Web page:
When we were playing After You’ve Gone this week, Rufus mentioned that he’d recorded a version in his garden with Alli, founder of Ukulele Cosmos. It seems a fitting song to post here on St Skeletor’s Day:
On Sunday 29 September, Tricity Vogue‘s Ukulele Cabaret & Workshop returns to The Albany, Douglas Way, Deptford, London SE8 4AG. It’s £7 for show only, £12 for workshop & show. The workshop runs 4.30 – 6.30pm, show 7 – 9pm.
The grand finale will be a mass performance by the Albany All Stars – everyone who’s just attended that afternoon’s workshop will play a huge group medley.
I attended last year & it was great fun! The workshop splits you into beginners & more advanced – some people had never touched a uke before. It’s a good way of finding out what it’s like to perform in front of an audience (I can just be spotted at the back in the videos!).
Bring your own uke &, if you have one, music stand (so you’re more comfortable looking at the music – we were in a room without tables last time).
In September 1973, I started secondary school. A big school, with lots of talented boys; many of them musical, some ambitious to perform. We fantasised about forming bands (this was the high era of Pub Rock, just pre-punk DIY ethos, after all). I was OK at singing, as that’s what I’d done for some time. We used to get together round at one another’s houses and copy records.
By 1974, we were a little older, and a little more ambitious. Guitars were being studied in music lessons by some. I still had piano lessons out of school, and was playing the cello. But neither of these instruments was any good for our embryonic band. I knew what I wanted to play.
At the top end of Bromley high street was an old and small music shop, run by a man of indeterminate age, though he must have been well into his seventies. I had a wodge of Birthday / Christmas gift money in my pocket. “Do you have any ukuleles?” I asked. The old boy shuffled off into the back of the tiny shop, emerging some considerable time later with a thick white cardboard box from which, true to time-honoured cliche, he was blowing the dust. “Is this what you want?” he said. Read the rest of this entry »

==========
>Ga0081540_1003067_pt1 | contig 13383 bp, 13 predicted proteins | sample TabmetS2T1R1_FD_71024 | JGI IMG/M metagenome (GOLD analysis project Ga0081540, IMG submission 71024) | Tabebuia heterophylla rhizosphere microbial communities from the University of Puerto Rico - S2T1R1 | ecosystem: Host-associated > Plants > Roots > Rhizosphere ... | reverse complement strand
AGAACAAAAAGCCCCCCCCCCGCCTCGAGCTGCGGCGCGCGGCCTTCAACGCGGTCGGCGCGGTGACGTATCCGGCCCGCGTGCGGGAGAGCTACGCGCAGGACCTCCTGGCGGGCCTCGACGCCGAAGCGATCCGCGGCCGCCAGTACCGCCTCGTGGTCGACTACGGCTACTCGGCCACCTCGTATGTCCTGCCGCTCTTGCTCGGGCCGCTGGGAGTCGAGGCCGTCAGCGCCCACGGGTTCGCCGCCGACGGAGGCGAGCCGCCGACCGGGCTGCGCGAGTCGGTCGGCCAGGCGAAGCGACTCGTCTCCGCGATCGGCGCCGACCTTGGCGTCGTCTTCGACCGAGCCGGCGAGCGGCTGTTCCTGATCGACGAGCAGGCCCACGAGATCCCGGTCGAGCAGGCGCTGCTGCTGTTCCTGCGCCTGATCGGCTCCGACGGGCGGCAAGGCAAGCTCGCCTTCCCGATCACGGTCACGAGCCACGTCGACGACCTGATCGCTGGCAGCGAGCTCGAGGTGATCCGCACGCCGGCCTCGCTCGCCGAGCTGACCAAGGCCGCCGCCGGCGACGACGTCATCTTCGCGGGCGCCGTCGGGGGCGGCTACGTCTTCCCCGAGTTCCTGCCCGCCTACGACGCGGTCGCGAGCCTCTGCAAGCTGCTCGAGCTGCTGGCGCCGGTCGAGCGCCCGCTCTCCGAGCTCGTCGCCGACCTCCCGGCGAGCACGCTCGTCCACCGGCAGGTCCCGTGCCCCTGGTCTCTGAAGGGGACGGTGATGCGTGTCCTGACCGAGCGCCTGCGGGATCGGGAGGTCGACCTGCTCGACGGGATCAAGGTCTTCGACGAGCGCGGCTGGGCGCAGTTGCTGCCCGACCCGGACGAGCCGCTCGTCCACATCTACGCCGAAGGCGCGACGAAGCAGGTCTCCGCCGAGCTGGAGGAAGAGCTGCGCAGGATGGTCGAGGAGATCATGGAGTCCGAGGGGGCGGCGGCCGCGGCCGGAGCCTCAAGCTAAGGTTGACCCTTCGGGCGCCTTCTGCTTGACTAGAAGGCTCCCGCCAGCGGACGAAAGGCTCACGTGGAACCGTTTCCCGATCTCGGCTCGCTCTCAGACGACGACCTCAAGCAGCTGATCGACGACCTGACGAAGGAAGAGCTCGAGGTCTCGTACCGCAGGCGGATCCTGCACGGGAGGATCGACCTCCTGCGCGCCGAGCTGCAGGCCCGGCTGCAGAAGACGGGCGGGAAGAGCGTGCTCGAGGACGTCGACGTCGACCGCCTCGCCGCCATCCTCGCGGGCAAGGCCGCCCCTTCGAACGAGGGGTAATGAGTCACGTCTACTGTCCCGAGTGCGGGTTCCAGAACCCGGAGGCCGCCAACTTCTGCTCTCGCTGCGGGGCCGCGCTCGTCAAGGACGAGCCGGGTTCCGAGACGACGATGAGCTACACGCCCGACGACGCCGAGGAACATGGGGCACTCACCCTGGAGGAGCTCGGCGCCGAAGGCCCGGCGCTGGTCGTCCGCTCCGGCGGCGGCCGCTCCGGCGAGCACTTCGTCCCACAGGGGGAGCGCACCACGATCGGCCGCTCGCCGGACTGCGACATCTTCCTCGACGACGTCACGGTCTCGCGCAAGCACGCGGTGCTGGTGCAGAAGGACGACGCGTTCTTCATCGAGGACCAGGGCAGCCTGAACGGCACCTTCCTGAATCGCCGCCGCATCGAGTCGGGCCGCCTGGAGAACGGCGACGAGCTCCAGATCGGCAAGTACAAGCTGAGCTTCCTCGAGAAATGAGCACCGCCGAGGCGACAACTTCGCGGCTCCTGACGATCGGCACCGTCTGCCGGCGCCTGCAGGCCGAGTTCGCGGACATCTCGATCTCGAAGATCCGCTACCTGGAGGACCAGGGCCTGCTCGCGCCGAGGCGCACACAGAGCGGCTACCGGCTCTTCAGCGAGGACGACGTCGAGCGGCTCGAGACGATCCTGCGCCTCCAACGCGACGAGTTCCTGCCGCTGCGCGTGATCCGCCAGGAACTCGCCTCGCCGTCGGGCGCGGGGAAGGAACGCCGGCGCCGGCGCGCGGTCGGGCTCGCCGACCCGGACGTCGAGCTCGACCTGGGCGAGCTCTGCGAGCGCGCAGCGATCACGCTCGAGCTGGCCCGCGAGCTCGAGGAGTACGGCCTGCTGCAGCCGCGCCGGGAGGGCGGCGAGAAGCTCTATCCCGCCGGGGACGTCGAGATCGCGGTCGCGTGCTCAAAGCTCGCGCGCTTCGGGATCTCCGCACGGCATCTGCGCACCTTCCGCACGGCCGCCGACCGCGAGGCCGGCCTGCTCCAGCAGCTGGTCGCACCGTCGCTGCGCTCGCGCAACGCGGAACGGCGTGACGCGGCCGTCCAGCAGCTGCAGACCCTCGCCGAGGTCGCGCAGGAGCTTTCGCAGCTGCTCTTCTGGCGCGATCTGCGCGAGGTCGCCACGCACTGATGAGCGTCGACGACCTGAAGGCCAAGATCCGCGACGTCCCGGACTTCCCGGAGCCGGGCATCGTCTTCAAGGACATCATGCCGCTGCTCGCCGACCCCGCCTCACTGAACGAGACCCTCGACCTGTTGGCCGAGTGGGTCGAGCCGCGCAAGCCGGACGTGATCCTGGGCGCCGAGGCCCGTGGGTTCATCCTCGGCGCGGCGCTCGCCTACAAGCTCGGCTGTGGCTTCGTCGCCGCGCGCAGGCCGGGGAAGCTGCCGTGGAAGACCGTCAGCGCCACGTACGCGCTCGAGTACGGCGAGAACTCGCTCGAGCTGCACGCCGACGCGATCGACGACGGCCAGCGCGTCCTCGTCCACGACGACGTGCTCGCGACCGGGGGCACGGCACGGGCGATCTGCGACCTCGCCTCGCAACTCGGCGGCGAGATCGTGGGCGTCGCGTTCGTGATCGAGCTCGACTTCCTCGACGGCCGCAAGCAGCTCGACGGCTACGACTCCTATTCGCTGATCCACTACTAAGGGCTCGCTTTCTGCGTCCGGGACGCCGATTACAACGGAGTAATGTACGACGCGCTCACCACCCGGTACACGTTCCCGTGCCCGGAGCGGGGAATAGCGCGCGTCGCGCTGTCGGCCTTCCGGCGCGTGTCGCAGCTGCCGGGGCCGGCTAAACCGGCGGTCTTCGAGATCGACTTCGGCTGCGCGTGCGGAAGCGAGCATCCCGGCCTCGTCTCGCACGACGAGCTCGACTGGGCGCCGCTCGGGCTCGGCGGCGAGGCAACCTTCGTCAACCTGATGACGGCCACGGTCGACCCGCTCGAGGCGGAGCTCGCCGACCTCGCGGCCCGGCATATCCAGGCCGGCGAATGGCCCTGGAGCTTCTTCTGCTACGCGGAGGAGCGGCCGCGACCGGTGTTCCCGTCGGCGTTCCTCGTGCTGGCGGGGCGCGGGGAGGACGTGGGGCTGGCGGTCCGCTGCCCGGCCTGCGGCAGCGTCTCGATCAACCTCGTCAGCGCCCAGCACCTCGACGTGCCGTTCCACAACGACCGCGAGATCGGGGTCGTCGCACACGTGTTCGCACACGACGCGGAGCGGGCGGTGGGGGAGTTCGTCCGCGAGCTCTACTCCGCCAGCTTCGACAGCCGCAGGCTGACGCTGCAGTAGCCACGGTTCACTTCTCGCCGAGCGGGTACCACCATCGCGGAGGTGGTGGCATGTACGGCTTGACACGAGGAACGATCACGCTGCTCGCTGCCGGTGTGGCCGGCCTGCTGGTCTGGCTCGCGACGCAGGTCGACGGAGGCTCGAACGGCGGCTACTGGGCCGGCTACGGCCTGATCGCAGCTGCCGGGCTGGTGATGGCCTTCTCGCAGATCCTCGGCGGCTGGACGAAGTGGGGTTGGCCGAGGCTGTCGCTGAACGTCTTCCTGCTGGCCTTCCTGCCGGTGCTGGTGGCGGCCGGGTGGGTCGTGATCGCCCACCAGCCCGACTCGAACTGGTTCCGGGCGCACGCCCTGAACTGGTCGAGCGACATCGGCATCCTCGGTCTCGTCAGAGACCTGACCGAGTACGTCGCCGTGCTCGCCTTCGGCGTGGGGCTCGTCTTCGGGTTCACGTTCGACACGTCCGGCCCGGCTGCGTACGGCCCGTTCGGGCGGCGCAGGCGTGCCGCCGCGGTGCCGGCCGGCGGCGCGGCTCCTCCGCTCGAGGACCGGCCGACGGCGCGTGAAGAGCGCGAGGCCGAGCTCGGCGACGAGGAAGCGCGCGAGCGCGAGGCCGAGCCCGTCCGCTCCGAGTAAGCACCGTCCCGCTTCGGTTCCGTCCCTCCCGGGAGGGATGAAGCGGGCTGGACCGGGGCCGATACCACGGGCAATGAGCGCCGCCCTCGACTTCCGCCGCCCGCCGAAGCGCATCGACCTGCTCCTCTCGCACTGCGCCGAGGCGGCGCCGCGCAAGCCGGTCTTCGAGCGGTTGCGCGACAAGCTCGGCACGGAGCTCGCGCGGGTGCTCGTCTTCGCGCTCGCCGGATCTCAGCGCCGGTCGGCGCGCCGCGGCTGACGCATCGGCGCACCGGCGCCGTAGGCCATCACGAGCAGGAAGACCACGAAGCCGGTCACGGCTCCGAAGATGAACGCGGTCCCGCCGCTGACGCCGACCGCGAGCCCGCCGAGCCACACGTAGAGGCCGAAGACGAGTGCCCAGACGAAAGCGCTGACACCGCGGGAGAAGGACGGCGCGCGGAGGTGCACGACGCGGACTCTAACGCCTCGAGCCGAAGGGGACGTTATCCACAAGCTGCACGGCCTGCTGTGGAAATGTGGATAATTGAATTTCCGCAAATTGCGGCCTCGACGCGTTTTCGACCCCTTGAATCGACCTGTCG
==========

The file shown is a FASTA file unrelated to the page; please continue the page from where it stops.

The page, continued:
At this week’s club night we had a surprise visit from some Antipodean ukers – two players each from The Blue Mountains Ukulele Group and SSCUM – St George and Sutherland Community of Ukulele Musicians who were over in the UK separately on holiday visiting friends, family & ukulele builders. They’d been looking to find a local group with whom to enjoy an evening’s strumming & we were delighted for them to join us for the evening!
So: one week on, and the comedown is just about over. The inevitable blues and emptiness that hit after a great, great, time have just about gone. Can it really be a whole year till the next Hollesley?
Every year about this time, there is a gathering in Suffolk of uke folk on a truly international level at the famous Hollesley Ukulele Jamboree. What started out as a fairly casual gathering of friends six or seven years ago has now become (to its devotees at least) THE premier ukulele event anywhere. Visitors come from as far as the USA, South Africa – even Australia – though most are from the UK and Europe (with a curiously high proportion of Swedes…).
There’s about 120 of us in the group photo – including partners, kids, friends…It’s a very inclusive thing. Read the rest of this entry »
Sun 10 June 2012 saw Tricity Vogue’s Ukulele Cabaret visit the Albany, Deptford. Starring Tricity, Nick Browning & PLUC’s very own Rufus Yells, there were also a number of other fine acts, including Banjo Dez, Clare Uchima & The Dulwich Ukulele Club. For the finale, folk had been invited to turn up with their ukuleles for a pre-show workshop & perform as the Albany All Stars. All great fun!
Bare Necessities by Nick, Uncle Rufus & Tricity: